W-2s and how-to’s for refund season

There have been changes in the types of documents you will need to file your taxes this year. Photo: Pptudela/Wikipedia

Now that taxpayers have their W-2s in hand — employers needed to issue them by Jan. 31 — it’s time to file. But this season, taxpayers have to deal with increased tax identity theft risks and prevention measures and new health insurance documents, in addition to ensuring that they get the most to which they’re entitled.

Here are three things taxpayers need to know before filing their 2015 tax returns.


Tax identity theft, already a million-dollar business for fraudsters, could likely get worse this tax season. In 2013, the Internal Revenue Service identified more than 5 million potential fraudulent returns. That same year the IRS paid out $5.2 billion in fraudulent refunds.

State and federal governments are implementing stronger anti-fraud measures to help protect taxpayers. For example, in an effort to reduce fraud risk, some states have increased their review processes to validate returns, which could result in delayed refunds. Some states may not start distributing refunds until March 1.

But taxpayers should also take steps to protect themselves. Besides keeping their personal information such as Social Security numbers and birthdates secure, filing early is one of the best ways to prevent tax identity theft. Taxpayers who file early shorten the window of opportunity identity thieves have to file a fraudulent return first.


Like last year, taxpayers will be able to report their full-year health insurance coverage for their household by checking a box on their tax form. And again, if they didn’t have full-year coverage for their entire household, they either will have to pay a penalty or qualify for an exemption.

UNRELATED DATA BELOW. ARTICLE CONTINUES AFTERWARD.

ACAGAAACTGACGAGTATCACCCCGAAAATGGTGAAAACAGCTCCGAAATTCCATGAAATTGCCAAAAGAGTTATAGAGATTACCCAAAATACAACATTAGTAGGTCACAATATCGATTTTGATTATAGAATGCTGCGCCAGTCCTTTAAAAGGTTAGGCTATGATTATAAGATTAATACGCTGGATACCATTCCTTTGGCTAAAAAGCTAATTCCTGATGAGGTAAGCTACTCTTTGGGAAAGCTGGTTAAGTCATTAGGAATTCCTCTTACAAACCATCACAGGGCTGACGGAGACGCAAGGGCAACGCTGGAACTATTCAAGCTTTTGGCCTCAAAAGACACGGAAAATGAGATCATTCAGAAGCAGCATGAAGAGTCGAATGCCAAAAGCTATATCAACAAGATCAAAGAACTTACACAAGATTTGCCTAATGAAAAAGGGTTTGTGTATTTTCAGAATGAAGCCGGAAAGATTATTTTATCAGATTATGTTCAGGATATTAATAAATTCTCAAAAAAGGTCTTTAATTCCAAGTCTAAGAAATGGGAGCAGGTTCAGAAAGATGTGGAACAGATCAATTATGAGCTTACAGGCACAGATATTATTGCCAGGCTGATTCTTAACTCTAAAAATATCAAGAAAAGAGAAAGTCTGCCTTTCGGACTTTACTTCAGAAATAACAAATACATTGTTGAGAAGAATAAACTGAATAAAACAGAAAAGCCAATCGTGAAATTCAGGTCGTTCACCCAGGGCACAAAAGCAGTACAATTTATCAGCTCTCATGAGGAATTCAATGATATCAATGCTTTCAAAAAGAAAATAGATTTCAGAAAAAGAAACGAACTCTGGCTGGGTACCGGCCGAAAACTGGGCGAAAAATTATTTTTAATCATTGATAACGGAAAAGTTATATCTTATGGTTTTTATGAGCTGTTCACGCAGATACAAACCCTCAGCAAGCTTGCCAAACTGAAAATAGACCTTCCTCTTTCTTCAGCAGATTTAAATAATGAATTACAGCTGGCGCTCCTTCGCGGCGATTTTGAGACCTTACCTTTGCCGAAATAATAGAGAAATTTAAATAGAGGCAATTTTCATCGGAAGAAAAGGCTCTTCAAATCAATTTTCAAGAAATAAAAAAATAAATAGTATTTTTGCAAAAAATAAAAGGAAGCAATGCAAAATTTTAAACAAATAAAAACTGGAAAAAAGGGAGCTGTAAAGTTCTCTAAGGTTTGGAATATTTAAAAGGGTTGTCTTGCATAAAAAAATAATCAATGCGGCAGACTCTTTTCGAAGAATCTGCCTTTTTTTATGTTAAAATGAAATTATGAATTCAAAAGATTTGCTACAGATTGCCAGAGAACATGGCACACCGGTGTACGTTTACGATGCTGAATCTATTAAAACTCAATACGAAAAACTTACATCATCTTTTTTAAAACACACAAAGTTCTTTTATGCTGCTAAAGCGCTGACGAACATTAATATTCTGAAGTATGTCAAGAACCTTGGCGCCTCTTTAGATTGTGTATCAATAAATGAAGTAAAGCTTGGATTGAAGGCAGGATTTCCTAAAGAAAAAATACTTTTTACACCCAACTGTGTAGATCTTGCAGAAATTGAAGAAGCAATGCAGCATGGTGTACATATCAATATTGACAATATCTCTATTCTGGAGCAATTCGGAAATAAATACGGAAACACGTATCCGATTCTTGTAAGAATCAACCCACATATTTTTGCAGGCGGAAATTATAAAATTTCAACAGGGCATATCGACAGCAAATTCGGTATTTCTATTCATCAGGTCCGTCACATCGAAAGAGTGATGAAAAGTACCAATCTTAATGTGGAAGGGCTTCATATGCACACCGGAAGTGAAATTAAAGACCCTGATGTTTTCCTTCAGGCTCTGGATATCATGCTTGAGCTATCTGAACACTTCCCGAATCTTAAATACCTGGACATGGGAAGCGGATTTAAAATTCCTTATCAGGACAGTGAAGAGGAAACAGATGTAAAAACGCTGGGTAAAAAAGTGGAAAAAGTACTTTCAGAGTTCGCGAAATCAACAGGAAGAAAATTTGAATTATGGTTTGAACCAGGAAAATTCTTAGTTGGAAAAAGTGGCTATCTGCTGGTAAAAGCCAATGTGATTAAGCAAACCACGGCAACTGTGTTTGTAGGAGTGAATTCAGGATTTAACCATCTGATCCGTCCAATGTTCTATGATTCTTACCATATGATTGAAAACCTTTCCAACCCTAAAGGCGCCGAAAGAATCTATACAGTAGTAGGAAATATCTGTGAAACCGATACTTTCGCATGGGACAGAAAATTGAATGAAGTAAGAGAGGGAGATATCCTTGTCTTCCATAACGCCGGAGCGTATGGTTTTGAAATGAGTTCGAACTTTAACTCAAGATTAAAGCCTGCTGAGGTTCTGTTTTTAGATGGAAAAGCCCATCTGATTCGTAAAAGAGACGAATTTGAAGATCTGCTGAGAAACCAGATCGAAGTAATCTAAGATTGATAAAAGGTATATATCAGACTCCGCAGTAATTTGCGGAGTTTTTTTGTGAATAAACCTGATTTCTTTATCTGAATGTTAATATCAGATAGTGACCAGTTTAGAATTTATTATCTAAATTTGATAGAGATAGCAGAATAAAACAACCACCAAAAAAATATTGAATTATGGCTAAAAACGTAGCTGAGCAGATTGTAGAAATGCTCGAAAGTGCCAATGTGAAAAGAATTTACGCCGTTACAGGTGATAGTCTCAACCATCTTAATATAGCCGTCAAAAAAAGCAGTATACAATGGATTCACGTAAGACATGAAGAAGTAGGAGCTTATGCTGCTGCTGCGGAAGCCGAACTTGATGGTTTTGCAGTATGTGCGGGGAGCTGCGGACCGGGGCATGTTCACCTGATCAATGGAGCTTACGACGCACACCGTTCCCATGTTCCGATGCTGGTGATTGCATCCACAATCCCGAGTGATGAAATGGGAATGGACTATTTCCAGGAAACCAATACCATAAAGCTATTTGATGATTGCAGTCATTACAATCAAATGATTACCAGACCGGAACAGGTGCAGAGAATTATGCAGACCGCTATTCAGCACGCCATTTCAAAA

The difference this year is that everyone with health insurance — including through an employer or government plans like Medicare or Tricare — will receive a new tax form (1095-B or 1095-C) that reports health insurance information to both the taxpayer and the IRS.

Last year, a version of this form, the 1095-A, went only to state and federal marketplace plan enrollees and the IRS. Taxpayers need to use information on the 1095-A to reconcile their advance premium tax credit and file a complete tax return.

However, the B and C forms aren’t necessary to file if all household members are covered. If not all members are covered or there are gaps of coverage, the forms may help taxpayers calculate the penalty or apply for an exemption. The forms also will allow the IRS to match a taxpayers’ responses on their tax returns with the information on the form. Bringing the documents to a tax professional can help make sure taxes are filed accurately and avoid dealing with IRS notices. However, most taxpayers can file tax returns before receiving a 1095-B or C by using information readily available from other sources.


Refund season only rolls around once a year. And with 70 percent of taxpayers receiving a refund and the average refund sitting right around $2,800, it’s one of the most significant financial moments of the year for many families. A way taxpayers can make every penny count is by making sure they claim every credit and deduction to which they’re entitled. As many as one in five leave money on the table by missing a credit or deduction. For example, 20 percent of eligible taxpayers do not claim the Earned Income Tax Credit, potentially worth up to $6,242.

A qualified tax professional can help taxpayers get every tax benefit they’re entitled to receive. Seeing the right tax professional will help simplify tax season and help the taxpayer make the most of refund season.

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Jesus Guevara is a Tax Professional with H&R Block, the world's largest tax services provider. Jesus provides expert tax advice and service in San Francisco and can be reached at (415) 268-0756, or at the office on 2151 Lombard St., San Francisco. This is a sponsored article by H&R Block.